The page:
Set out to explore the origins of political authoritarianism, French and Romanian researchers have attempted to examine the link between harsh childhood, poverty, and preference for authoritarian leaders in adulthood.
Titled “Childhood Harshness Predicts Long-Lasting Leader Preferences,” published in the peer-reviewed journal Evolution and Human Behavior, this research is a combination of three separate studies. A pre-print of the study is available on psyarxiv.com.
As previous research has shown, authors noted, environmental harshness systematically impacts political preferences. The perceived threat to safety, war scenarios induce a preference for tall, masculine, untrustworthy leaders.
The goal of this paper, the researchers wrote, was to study whether leader preferences are influenced by cues of childhood harshness and resource deprivation, which is, scientists noted, a proxy for the level of external stress experienced during childhood.
The aim of the first study was to explore the immediate effect of poverty on children’s preferences for strong, authoritarian leaders. Forty one children from the city of Slatina, Romania, aged six to eight years, and from two schools situated in working-class, deprived neighborhoods, were recruited.
The researchers asked children to pick leaders based on facial photographs. Dominant, asymmetrical, untrustworthy faces were chosen by most kids. The results, the researchers wrote, demonstrate that “children’s leader preferences are sensitive to their environment, and deprivation biased these preferences towards strong leaders.”
Meant to examine the long-lasting impact of childhood exposure to stress, the second study was conducted on adult participants, asked to choose who would they vote for in a national election. Adults, just like children, were shown facial photographs. Aged 16 to 83 years, 818 French adults representative of the French population were recruited for the study.
Findings show that those who reported experiencing more deprivation in childhood were more likely to choose strong, dominant, authoritarian leaders. The impact of childhood deprivation was present even after controlling for factors such as level of education and parental care.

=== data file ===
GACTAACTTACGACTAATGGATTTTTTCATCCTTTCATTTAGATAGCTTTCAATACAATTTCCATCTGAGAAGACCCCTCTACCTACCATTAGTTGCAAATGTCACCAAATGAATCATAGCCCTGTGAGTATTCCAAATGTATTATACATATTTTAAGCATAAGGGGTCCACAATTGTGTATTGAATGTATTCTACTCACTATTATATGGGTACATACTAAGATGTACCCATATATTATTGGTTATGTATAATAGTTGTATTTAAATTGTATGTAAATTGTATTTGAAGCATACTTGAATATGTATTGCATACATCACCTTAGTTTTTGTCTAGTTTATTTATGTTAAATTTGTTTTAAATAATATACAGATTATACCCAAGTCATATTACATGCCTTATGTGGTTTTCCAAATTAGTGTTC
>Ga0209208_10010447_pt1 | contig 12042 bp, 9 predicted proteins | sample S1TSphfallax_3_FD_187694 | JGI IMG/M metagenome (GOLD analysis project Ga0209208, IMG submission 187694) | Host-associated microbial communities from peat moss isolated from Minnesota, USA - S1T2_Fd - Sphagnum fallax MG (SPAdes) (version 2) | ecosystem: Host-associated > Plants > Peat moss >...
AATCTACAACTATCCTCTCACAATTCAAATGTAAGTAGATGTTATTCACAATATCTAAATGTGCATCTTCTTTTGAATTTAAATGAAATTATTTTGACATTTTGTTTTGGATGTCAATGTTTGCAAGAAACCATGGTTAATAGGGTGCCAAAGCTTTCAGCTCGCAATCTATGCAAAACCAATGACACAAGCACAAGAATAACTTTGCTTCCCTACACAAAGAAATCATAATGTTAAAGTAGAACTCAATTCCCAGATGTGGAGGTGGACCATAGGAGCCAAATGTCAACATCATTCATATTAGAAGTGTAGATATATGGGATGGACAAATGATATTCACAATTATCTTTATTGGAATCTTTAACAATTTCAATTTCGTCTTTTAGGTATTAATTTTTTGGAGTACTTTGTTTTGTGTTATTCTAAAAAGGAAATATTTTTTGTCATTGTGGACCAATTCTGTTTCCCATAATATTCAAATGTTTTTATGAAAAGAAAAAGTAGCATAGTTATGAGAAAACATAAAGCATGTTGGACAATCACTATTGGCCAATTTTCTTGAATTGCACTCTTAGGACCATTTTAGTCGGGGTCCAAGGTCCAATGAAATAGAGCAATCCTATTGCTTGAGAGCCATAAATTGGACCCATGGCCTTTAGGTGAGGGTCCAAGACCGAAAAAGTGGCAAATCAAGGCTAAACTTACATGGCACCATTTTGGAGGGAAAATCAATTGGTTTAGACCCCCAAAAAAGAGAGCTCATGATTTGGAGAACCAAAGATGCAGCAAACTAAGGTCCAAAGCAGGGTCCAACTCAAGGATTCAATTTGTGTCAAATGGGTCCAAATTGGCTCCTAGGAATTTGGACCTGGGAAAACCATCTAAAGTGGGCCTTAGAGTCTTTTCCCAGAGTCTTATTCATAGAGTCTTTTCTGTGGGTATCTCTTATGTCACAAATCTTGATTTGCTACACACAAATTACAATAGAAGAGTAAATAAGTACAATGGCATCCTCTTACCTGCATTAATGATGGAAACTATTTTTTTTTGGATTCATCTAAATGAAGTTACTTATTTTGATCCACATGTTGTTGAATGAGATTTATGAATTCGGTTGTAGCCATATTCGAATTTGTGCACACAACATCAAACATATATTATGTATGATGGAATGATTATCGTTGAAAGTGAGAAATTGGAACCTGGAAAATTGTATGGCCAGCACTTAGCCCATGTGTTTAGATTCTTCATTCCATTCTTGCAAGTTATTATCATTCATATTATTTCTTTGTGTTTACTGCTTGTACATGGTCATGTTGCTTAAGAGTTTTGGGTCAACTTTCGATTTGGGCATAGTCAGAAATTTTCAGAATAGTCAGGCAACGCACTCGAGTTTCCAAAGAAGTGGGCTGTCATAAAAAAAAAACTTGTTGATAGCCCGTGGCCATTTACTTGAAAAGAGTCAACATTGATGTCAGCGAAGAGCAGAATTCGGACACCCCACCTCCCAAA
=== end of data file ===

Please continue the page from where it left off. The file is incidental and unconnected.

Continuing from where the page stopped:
For the third and final study, the researchers analyzed the impact of childhood deprivation on preference for authoritarian leaders in adulthood using a large sociological survey, conducted on 66,281 individuals living in 46 European countries. Europeans who reported experiencing more poverty in childhood were more likely to express a preference for authoritarian leaders.
Just like in study two, the impact of childhood deprivation was present after controlling for participants’ level of education, income level, current level of stress, and childhood exposure to literature and politics.
“With the present experiments, we aimed to understand the impact of childhood environment on political preferences. In line with our hypothesis, we found that experiencing poverty during childhood biases preferences towards dominant leaders. These results are consistent with the literature on the effect of external threats on political preferences,” Lou Safra, Yann Algan, Teodora Tecu, Julie Grèzes, Nicolas Baumard, and Coralie Chevallier concluded.